The Nigerian National Petroleum Corporation (NNPC) has clarified that it did not lose 48 million barrels of crude oil to theft, describing an allegation that such quantity of crude oil was stolen and shipped to China as a failed attempt by officials of a Mexican firm to extort, intimidate and defraud the corporation.
In fact, it said, there was no stolen Nigerian crude oil anywhere in China.
Consequently, lawyers to the state-owned oil firm, Afe Babalola and Co., had said the corporation had concluded arrangements to sue an oil trading firm, Samano Sa De CV, for making several unsubstantiated claims against it.
NNPC has also described the company that made the allegation of stolen crude oil as “an international crime syndicate.”
The company had written the NNPC demanding a five per cent reward for ‘exposing’ the alleged diversion and theft of 48 million barrels of crude oil valued at over $2 billion.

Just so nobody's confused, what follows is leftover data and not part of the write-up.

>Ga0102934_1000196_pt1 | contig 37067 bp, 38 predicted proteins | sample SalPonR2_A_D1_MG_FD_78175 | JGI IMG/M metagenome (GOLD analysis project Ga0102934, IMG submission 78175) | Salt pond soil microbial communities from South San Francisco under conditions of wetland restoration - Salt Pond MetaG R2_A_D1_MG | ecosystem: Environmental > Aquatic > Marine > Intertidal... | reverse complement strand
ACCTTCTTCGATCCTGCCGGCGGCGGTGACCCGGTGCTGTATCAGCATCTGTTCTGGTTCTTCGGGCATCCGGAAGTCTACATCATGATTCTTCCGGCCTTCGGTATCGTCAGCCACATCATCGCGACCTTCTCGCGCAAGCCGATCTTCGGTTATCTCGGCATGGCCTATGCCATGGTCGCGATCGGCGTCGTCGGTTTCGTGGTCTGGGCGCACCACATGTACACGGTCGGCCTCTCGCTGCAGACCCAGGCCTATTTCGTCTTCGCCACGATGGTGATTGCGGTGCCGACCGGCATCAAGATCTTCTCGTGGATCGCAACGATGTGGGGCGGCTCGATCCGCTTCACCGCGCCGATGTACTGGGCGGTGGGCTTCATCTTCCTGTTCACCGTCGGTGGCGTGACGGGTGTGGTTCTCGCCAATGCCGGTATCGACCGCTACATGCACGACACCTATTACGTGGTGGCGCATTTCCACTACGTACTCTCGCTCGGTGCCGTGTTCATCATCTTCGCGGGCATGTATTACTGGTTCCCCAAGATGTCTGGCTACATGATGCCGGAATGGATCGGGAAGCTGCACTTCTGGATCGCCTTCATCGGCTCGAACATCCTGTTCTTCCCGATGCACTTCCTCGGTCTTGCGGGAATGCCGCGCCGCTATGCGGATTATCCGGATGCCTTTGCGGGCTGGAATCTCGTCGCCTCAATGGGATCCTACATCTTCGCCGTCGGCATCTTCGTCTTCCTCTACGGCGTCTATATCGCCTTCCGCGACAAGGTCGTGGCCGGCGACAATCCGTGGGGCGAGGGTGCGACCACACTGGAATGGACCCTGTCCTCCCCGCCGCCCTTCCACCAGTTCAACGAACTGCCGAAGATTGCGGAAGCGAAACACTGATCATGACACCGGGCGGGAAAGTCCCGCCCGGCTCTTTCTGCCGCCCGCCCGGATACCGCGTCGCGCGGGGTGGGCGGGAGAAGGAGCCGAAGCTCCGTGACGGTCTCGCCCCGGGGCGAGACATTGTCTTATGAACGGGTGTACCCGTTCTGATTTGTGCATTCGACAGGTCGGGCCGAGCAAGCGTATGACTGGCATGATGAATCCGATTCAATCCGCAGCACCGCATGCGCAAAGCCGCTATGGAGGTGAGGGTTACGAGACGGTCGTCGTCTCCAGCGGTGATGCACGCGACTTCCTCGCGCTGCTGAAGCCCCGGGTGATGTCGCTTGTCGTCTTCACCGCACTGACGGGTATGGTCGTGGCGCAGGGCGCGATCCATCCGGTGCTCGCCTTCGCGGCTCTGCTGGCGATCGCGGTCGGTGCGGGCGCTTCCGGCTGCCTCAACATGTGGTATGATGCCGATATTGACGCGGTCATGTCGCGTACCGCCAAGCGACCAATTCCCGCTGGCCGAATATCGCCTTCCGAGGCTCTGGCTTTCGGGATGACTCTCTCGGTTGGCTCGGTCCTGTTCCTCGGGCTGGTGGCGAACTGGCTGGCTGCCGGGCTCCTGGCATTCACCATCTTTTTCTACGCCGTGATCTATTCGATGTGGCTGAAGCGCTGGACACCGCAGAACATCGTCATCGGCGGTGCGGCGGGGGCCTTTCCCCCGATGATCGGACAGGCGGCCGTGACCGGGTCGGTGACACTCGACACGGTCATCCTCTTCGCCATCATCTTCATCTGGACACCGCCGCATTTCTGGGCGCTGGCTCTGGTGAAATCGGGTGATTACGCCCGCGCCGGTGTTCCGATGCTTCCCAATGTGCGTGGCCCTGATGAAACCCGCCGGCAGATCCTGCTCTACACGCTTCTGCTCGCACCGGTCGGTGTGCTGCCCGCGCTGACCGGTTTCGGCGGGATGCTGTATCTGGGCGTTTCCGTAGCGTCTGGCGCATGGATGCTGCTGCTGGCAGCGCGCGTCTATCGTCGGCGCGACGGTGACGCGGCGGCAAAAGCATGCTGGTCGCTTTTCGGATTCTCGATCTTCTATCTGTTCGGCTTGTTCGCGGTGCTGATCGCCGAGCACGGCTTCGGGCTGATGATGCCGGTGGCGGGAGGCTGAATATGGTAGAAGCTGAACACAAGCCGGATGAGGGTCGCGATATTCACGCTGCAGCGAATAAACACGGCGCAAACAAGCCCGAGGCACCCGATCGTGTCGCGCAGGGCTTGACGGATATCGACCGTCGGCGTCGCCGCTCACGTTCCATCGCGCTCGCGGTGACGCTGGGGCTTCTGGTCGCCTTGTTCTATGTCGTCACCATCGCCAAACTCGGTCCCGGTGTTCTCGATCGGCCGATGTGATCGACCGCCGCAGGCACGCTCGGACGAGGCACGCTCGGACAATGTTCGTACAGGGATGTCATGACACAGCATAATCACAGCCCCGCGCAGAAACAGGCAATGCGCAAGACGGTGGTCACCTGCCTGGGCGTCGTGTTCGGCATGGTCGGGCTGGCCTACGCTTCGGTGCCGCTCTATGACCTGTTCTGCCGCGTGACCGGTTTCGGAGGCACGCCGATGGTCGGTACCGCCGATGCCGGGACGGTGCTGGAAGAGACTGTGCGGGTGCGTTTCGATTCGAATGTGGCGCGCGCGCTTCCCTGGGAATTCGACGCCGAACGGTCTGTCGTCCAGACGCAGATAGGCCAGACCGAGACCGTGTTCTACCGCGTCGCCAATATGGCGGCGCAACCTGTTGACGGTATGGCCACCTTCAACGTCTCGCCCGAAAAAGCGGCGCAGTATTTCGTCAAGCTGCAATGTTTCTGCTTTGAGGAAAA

It said despite the assurances of the reward, some government and NNPC officials sold the products with the proceeds not remitted to the government’s coffers, while the corporation also refused to pay the five per cent.
But in a statement signed on behalf of the NNPC by the law firm, the corporation noted that the entire episode was replete with falsehoods, offensive and a failed move at gold-digging.
According to the corporation, Samano first contacted officials of the federal government in 2015, indicating that it had been approached by an unnamed group in China to buy 48 million barrels of Nigerian crude oil, which they believed to have been stolen from Nigeria.
It said Samano requested that it be allowed to purchase the stolen crude after its recovery, adding that shortly after, the company indicated that it was no longer interested in buying as it only obliged the government with the information to assist the Buhari administration’s fight against corruption.
Follow us on Twitter at @thesignalng
Copyright 2020 SIGNAL. Permission to use portions of this article is granted provided appropriate credits are given to www.signalng.com and other relevant sources.